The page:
Taking advantage of a spectacular hilltop site on the coast of the Black Sea at Sochi, the Voroshilov sanatorium is one of the most innovative and well executed of all the modernist works of the Soviet era. Still in good condition and little altered, the complex exudes a sense of well-being and airy transparency. Most of the guest rooms face the ocean and are provided with balconies protected by brises soleils. The main complex is connected to the ocean by a funicular railway. From 1933-41 Merzhanov became Stalin’s personal architect, perhaps a contributing factor in the exceptionally well-maintained state of the complex. – Richard Pare


To view the entire on-line exhibition: The Lost Vanguard
To view Richard Pare’s Artist Page

Posted in: News Archive

The Power and Passion to Create

An Evening with Norman Seeff

High Museum of Art – Hill Auditorium

Norman Seeff, photographer and filmmaker, discussed the results of over 35 years’ work with luminaries such as The Rolling Stones, Ray Charles, Miles Davis, Martin Scorcese, John Huston, Bob Fosse, Steve Jobs, Norman Mailer, Alicia Keys,, Sir Francis Krick and many other Nobel winning scientists.

Below is an excerpt from the lecture, Seeff describes the methodology and objective behind his legendary “sessions”.

Through millions of feet of film and in person interviews with thousands of artists and innovators of all major creative disciplines, Seeff has explored the inner dynamics of, and documented a new paradigm for, the creative process.

In this program, Seeff showed film clips from The Sessions Project archives, revealing a process rather than goal oriented approach to creativity. This screening and a video of his photographic work included an engaging audience interaction.

Lumière was pleased to partner with the High Museum of Art, and Atlanta Celebrates Photography on this event.

Posted in: Lectures

Peter Essick – Compositions In Nature

Peter Essick has worked as a freelance photojournalist with clients such as National Geographic Magazine. At the Geographic he has produced more than 35 feature articles on many different topics. Essick has traveled to all seven continents in search of compelling pictures. Peter recorded these comments in 2010, during his exhibition, Compositions in Nature, at Lumière, in Atlanta Georgia.
Posted in: Video Insights

Messages from the Wilderness

Philip Hyde

This video was produced in conjunction with the exhibition Messages from the Wilderness which featured work deploying the visual power of photography to communicate an understanding and appreciation of the great American wilderness. Included in the exhibition was photography by: Philip Hyde, Ansel Adams, Edna Bullock, Peter Essick, Robert Glenn Ketchum, Tom Murphy, Bradford Washburn, Edward Weston & Brett Weston. Their work has often provided the foundation for major conservation movements.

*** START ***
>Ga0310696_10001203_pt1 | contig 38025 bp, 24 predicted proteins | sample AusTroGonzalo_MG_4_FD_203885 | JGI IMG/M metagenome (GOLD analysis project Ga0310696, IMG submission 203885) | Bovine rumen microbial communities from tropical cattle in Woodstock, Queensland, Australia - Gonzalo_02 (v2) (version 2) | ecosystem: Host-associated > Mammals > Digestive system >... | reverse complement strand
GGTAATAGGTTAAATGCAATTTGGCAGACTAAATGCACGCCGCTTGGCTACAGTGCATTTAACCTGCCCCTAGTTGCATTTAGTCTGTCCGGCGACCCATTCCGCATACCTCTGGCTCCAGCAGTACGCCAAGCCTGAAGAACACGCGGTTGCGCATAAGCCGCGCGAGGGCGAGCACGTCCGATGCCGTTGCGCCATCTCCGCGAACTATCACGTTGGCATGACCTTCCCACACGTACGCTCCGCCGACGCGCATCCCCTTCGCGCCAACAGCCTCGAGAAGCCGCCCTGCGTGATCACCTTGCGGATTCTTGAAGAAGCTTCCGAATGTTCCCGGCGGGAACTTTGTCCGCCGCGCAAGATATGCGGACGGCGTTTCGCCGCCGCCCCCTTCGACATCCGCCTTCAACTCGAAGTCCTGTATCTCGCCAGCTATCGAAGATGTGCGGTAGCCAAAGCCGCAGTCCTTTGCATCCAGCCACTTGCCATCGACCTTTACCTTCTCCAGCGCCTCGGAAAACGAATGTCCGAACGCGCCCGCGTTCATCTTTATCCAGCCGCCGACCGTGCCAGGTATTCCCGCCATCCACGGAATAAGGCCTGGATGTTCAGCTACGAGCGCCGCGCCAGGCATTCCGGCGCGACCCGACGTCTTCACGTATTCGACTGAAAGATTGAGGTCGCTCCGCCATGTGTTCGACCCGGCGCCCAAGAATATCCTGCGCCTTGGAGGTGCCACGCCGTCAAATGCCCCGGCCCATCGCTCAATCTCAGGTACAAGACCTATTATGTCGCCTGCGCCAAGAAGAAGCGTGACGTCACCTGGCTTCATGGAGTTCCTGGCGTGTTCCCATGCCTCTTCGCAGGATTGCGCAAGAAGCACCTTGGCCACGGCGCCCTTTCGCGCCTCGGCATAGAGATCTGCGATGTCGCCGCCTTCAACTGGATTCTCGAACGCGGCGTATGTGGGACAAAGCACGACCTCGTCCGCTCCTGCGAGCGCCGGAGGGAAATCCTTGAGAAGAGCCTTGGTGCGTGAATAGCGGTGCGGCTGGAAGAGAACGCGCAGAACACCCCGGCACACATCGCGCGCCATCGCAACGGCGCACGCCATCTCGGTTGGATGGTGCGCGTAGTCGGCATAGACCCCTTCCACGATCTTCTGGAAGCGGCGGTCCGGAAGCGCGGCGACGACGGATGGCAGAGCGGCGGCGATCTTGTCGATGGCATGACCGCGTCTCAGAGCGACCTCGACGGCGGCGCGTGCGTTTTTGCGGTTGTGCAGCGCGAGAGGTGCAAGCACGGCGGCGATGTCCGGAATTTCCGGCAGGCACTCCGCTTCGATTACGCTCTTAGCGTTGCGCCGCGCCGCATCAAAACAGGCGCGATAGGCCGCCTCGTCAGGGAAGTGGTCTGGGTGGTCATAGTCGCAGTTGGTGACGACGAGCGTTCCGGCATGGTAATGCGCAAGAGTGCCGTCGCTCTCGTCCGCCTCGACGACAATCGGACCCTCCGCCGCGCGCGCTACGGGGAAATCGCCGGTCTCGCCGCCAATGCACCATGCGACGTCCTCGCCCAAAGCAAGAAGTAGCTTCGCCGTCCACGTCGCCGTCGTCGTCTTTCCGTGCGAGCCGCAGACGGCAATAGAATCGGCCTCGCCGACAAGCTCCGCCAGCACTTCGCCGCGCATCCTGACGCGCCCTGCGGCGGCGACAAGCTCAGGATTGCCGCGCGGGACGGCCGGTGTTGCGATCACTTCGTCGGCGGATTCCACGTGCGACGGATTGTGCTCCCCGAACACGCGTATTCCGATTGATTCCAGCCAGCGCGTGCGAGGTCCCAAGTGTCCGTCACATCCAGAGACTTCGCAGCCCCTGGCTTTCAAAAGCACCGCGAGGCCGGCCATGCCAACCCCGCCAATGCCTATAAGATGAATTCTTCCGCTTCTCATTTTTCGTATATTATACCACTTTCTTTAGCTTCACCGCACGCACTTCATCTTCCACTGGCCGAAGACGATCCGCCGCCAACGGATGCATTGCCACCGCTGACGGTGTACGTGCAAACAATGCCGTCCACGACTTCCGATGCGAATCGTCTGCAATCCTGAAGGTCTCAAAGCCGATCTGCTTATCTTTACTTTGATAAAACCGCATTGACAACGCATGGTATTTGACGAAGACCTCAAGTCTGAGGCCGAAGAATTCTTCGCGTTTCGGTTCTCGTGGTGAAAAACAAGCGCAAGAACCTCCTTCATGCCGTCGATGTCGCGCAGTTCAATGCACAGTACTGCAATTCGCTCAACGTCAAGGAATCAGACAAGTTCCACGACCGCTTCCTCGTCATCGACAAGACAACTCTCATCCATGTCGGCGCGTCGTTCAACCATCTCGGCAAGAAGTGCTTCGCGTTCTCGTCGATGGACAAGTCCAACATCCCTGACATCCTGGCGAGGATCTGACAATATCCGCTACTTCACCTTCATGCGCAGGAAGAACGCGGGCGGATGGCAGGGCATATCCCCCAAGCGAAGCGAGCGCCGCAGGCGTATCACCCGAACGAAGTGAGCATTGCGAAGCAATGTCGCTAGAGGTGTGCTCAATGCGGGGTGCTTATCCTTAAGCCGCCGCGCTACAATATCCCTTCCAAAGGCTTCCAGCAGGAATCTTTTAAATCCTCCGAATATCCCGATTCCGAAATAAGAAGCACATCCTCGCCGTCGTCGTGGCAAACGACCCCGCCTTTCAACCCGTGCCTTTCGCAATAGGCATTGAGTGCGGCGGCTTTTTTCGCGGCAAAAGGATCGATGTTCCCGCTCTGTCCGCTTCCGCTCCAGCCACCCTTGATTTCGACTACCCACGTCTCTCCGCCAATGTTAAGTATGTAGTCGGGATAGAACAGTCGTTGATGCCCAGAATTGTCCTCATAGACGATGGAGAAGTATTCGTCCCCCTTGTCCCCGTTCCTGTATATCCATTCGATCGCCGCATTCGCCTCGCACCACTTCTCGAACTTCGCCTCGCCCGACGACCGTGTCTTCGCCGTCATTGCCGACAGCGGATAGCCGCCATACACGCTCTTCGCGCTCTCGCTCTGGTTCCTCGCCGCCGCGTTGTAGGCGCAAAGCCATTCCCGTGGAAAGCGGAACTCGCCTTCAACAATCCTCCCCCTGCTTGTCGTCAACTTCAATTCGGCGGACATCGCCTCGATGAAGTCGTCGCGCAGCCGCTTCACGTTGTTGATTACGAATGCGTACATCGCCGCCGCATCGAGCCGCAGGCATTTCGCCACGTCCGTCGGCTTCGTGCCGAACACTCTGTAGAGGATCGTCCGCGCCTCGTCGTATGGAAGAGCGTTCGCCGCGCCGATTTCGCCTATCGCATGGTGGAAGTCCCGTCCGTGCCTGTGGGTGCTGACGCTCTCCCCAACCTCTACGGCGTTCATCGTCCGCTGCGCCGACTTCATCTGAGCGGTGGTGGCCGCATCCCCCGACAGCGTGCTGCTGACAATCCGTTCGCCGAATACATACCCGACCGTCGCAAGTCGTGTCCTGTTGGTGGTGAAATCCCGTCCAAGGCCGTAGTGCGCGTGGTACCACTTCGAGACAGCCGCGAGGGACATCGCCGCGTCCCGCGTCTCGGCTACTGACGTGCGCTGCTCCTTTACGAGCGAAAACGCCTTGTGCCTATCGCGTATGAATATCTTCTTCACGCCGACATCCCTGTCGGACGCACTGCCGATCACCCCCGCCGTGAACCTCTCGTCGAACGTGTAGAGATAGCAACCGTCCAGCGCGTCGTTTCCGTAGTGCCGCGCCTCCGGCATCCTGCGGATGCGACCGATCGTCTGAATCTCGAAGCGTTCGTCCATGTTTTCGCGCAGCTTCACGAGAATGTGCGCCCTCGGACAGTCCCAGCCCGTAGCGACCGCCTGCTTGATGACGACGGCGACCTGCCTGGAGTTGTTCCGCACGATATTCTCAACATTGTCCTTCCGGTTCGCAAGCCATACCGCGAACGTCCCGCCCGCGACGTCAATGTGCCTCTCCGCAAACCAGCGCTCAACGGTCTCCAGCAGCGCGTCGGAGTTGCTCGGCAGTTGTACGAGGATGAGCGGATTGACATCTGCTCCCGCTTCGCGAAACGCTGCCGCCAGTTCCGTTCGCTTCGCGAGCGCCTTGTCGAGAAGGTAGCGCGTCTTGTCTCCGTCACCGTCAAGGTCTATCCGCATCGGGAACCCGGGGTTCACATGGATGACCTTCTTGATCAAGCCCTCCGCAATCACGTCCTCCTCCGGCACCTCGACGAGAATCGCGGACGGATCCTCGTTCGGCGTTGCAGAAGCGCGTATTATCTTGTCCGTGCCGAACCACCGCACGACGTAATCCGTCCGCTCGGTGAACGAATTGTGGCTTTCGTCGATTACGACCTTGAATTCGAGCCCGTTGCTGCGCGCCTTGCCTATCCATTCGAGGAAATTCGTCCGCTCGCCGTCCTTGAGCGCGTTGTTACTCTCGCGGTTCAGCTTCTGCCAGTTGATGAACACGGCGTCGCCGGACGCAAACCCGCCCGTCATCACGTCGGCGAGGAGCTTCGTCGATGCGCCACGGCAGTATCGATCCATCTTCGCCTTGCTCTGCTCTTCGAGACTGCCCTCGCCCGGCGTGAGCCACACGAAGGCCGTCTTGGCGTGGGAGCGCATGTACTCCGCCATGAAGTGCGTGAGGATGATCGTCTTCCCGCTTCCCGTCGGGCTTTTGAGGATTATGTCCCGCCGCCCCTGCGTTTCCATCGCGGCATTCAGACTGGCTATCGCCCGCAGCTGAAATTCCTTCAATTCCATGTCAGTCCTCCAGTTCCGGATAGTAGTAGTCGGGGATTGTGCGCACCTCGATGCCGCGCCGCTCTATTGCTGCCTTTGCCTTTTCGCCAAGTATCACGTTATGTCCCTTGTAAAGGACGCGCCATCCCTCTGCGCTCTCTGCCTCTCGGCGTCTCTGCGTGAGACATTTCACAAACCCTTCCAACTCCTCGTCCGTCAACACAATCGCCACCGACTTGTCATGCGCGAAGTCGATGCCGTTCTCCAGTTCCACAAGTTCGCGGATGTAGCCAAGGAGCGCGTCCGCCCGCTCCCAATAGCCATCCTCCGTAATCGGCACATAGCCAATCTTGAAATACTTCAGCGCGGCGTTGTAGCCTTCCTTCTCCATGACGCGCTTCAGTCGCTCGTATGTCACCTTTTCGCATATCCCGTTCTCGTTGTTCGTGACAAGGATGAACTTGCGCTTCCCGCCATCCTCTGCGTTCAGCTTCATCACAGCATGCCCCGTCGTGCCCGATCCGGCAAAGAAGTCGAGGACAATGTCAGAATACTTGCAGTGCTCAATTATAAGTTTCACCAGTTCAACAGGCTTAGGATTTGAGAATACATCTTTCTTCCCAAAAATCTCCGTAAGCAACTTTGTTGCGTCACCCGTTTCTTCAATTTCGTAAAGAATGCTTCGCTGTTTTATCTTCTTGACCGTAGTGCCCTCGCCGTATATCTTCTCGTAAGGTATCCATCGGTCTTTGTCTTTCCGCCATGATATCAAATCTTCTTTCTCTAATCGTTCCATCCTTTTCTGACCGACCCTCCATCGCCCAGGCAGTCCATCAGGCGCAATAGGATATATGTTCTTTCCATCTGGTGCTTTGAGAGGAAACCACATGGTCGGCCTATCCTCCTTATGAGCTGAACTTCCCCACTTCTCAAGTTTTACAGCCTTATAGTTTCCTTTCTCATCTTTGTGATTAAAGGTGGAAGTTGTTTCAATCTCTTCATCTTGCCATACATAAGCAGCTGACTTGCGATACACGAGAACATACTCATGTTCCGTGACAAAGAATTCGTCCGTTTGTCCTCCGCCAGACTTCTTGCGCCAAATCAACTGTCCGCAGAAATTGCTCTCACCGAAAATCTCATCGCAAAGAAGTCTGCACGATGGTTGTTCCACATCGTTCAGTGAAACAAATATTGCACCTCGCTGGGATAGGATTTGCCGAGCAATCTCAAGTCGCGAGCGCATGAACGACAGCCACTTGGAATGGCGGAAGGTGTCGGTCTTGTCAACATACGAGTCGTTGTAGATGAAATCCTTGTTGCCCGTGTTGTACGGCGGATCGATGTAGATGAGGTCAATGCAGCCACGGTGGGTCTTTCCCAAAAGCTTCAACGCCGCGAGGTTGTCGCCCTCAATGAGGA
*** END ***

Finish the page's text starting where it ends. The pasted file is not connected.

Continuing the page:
Philip Hyde, was one of the century’s most influential wilderness photographers. His photographs have helped protect such national treasures as the Grand Canyon, Dinosaur National Monument, Denali, Tongass National Forest, Canyonlands, the Coast Redwoods, Point Reyes, King’s Canyon, the North Cascades, Oregon Cascades, High Sierra Wilderness, and many others. The video is narrated by his son David Hyde.

Posted in: Video Insights

Conversations with the Masters

Volume I-IV

Excerpts from rare interviews with Ansel Adams, Wynn Bullock, Beaumont Newhall, Brett Weston & Cole Weston. These interviews, conducted by Steve James of the Eikon Gallery (Monterey CA), are now available for viewing for the first time since their initial airing in 1971, exclusively on the Lumière web site and Lumière Vimeo Page. As photographic icons of the 20th century, it is fascinating to see these giants in the field describe their work, personal histories and comments on photography.

Click on any of the 4 videos above to play these edited versions (approx 4-6 min each), or use the link below to access the full length versions on the Lumière Vimeo Page

Select This LINK to VIEW ALL 14 FULL Length Videos in the Eikon Archive, on the Lumière Vimeo Page.

E-Mail the gallery with questions or to discuss the Eikon Gallery Video Archive. (14 episodes)

Posted in: Video Insights

Tom Murphy – Comments on his photography

Murphy’s photography illustrates his passionate concern for the wild clean earth. Tom’s understanding of wildlife is readily apparent, he photographs wildlife as they go about their daily lives, patiently waiting for each animal to share its life with him in the wild.
Posted in: Video Insights

Al Weber – Gallery Talk

In 2010, Al Weber joined us from his studio in Carmel, California to discuss lessons learned in six decades as a photographer and teacher. The program offered Al’s perspectives on the art of photography. After almost 20 years teaching with Ansel Adams at his workshops, he founded the Victor School of Creative Arts in Colorado. There, and in numerous programs since, he has shared his insights and perspectives on photography.
Posted in: Video Insights

Change by Degrees

Stephen Lawson

Produced and Directed by John Nakashima of West Virginia Public Broadcasting (2002), this video provides an illuminating overview into Lawson’s photography and his evolution as an artist, from his early roots as a sculptor through his truly unique photographic journey.

Posted in: Video Insights